Another issue that was often raised revolved around the idea that our project might stimulate unwanted migration, often voiced in a slightly accusatory tone, suggesting that we might even be supporting the work of human smugglers. These questions actually made the interviews more interesting as we could then explain that migration is nothing new and there is nothing wrong with it. What is wrong is the fact that for some people in this world, migration, whether temporary like holidays or more long term, is as usual as waking up in the morning, while for others it is completely impossible or involve great risks. Even with the Alarm Phone and all the other solidarity initiatives that exist, it is still a nightmare to take a boat to Europe, full of dangers and including all the extreme difficulties that follow after arriving on European soil. Addressing this topic gave us the opportunity to explain that the fact that European politicians focus on smugglers as the criminals is a strategy of deception that we should not fall for. It is the European policies that create this situation in the first place and smugglers wouldn’t exist if there were open passages. Politicians falsely flex their muscles by blaming the smugglers and distract the public by attacking would-be smuggler boats.

The question that would always follow in reaction to our answer was: ‘What if the borders are open, and everybody comes to Europe, how are we supposed to handle that?’ Here we would provide various arguments and explanations: Not everyone will come to Europe; history, research and simple common sense can show us that. Europe has enough space and plenty of wealth to share. And on top of that it would be very cynical to let people die because we are afraid about what would happen if we would not let them die. We will not deny that changing existing systems and facing one's privileges is a challenging process. But we see it as the only option if we want to counter global inequality and stop the current misery that people on the move face.

When asked if the Alarm Phone appears to be effective, it was obvious to say that many people involve us in their difficult journeys. The Alarm Phone has proven to be functional in many cases. However we clearly did not present the emergency number in itself to be the solution. And, besides that, not everyone who needs support will be able to reach us and it will remain impossible to intervene in every situation of distress. We do this work to be out there and show and denounce what is going on.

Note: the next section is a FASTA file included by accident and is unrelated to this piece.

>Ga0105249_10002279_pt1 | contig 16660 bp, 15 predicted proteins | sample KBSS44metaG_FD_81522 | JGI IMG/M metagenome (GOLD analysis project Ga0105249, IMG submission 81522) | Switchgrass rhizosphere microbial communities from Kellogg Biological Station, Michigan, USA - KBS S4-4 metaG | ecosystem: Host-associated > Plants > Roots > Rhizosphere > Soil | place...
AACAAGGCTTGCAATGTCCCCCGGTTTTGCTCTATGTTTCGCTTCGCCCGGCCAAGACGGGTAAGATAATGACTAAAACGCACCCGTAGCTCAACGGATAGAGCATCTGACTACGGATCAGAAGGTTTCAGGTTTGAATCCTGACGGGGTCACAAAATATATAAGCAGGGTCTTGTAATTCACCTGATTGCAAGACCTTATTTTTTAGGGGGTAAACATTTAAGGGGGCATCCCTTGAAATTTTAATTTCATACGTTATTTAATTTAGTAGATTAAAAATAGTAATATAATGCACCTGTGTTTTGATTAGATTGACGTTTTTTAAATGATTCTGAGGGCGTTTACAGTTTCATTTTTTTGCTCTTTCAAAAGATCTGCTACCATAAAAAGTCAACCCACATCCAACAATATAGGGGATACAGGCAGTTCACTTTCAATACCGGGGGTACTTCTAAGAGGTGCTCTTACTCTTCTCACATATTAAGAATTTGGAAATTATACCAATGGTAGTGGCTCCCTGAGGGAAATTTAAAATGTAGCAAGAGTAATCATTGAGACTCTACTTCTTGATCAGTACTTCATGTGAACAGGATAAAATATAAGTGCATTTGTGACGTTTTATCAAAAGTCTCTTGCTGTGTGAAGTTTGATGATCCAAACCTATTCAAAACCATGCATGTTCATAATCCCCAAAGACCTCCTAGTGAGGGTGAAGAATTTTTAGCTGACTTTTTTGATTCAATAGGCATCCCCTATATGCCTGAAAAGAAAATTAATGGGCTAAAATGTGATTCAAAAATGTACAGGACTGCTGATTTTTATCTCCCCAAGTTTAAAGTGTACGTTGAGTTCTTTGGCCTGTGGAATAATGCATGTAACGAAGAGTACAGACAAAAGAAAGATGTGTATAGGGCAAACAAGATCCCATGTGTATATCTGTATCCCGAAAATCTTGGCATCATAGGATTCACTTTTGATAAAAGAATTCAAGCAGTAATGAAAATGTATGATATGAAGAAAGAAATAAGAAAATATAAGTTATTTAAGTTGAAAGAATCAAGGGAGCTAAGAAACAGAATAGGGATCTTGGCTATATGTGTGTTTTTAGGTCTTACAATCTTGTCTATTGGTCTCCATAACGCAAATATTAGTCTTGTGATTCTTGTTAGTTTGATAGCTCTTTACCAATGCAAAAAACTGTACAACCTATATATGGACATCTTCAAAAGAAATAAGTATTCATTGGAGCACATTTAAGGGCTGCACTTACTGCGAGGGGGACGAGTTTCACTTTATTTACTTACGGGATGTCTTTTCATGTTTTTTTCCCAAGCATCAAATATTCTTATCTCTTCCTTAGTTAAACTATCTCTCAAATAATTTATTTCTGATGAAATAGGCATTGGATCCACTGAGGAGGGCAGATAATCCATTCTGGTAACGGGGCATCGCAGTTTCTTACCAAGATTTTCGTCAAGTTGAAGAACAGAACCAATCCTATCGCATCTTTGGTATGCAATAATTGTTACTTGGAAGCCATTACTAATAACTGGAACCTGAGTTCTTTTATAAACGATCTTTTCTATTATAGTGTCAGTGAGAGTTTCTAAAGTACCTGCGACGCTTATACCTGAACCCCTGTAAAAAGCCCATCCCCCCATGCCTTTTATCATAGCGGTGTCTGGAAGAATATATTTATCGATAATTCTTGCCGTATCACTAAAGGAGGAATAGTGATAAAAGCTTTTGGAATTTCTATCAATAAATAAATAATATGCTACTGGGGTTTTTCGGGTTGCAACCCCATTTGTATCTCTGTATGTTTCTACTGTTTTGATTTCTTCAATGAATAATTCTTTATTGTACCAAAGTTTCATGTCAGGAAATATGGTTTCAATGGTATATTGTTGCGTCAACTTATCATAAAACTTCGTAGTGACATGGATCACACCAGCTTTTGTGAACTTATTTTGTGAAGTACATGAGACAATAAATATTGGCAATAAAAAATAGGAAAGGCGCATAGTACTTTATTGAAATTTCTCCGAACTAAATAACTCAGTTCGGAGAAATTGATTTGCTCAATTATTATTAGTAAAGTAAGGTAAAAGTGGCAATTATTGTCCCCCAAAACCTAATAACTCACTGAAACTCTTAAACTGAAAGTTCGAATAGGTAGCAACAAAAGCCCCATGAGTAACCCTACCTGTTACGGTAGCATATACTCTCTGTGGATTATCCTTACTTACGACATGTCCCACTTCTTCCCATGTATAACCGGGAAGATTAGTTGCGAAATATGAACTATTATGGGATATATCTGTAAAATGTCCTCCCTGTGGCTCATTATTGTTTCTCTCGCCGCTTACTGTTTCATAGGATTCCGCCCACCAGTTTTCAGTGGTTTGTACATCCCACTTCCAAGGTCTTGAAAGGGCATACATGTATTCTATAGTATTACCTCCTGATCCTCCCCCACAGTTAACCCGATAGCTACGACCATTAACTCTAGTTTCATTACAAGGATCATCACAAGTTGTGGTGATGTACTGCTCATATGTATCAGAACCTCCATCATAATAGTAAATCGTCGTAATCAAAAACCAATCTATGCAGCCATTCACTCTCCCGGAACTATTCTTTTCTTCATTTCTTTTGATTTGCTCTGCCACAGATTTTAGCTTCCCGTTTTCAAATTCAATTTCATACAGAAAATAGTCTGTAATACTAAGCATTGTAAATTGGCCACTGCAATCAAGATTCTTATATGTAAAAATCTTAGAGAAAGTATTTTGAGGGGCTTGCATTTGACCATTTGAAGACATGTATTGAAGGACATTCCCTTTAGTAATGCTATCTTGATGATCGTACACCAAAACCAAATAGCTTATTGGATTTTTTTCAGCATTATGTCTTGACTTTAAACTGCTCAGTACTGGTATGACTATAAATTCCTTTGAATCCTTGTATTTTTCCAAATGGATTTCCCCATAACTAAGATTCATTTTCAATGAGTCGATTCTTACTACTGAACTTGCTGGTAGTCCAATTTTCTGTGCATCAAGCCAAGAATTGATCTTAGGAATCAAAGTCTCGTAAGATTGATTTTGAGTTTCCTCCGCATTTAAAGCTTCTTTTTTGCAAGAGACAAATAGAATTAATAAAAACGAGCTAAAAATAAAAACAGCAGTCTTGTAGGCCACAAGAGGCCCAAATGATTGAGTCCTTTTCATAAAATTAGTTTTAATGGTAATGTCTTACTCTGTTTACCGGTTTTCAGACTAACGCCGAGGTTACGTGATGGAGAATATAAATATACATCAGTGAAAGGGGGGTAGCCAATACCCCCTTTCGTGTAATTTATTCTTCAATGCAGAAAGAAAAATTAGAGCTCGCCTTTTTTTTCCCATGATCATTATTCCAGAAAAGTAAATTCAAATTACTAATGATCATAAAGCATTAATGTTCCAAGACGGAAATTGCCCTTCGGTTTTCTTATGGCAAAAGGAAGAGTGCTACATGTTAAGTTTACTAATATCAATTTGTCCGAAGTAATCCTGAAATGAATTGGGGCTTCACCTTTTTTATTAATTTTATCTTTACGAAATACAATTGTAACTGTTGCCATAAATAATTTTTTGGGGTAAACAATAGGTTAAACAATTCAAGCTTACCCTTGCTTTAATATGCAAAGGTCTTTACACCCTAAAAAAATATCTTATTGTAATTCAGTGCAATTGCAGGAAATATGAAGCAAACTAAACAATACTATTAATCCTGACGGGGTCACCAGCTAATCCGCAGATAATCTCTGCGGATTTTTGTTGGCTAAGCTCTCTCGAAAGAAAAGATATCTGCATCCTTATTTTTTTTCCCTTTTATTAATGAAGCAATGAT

With our media work we hope to help to change the current discourse in a positive and active direction towards one that focuses on international solidarity and criticizes current migration policies. In this way we hope to encourage more people to start to think about and advocate the freedom of migration.




11.45 PM,

January 4, 2016 another boat sinks on its way to the Greek island
Lesvos. After 12 hours in a freezing cold January sea, Ahmad staggers
to land on the shore of Altinova, Turkey. As soon as his wounded feet
reach dry land, he collapses. A local medical staff wraps him in a blanket.

Video Player


This is the first help that he or any of the 52 people on the boat that
would take them to Mytilini on Lesvos receive. Despite panicked screams
for help and desperate phone calls to all authorities and contacts they
know of.

They even met a boat out there in their peril, drifting towards death.

But no one came. Not on Greek water and not on Turkish water. The boat
they met turned and left them.

Next to Ahmad on the shore, which in the summertime is crowded with
affluent tourists, the other passengers washed ashore as the sun rises
in they sky. Children, babies, mothers and fathers, ever petrified with
fear. A little girl, who Ahmad held until she could not fight any
longer, is lying there in her pink jacket.

The only survivors from the boat on January 4 are 12 men who travelled
alone or with a friend or relative.

When Ahmad is taken in the ambulance he believes he is saved, in safety.

But he is wrong. This frightful story is far from over for him or the
other survivors. It is still ongoing, somewhere in Turkey.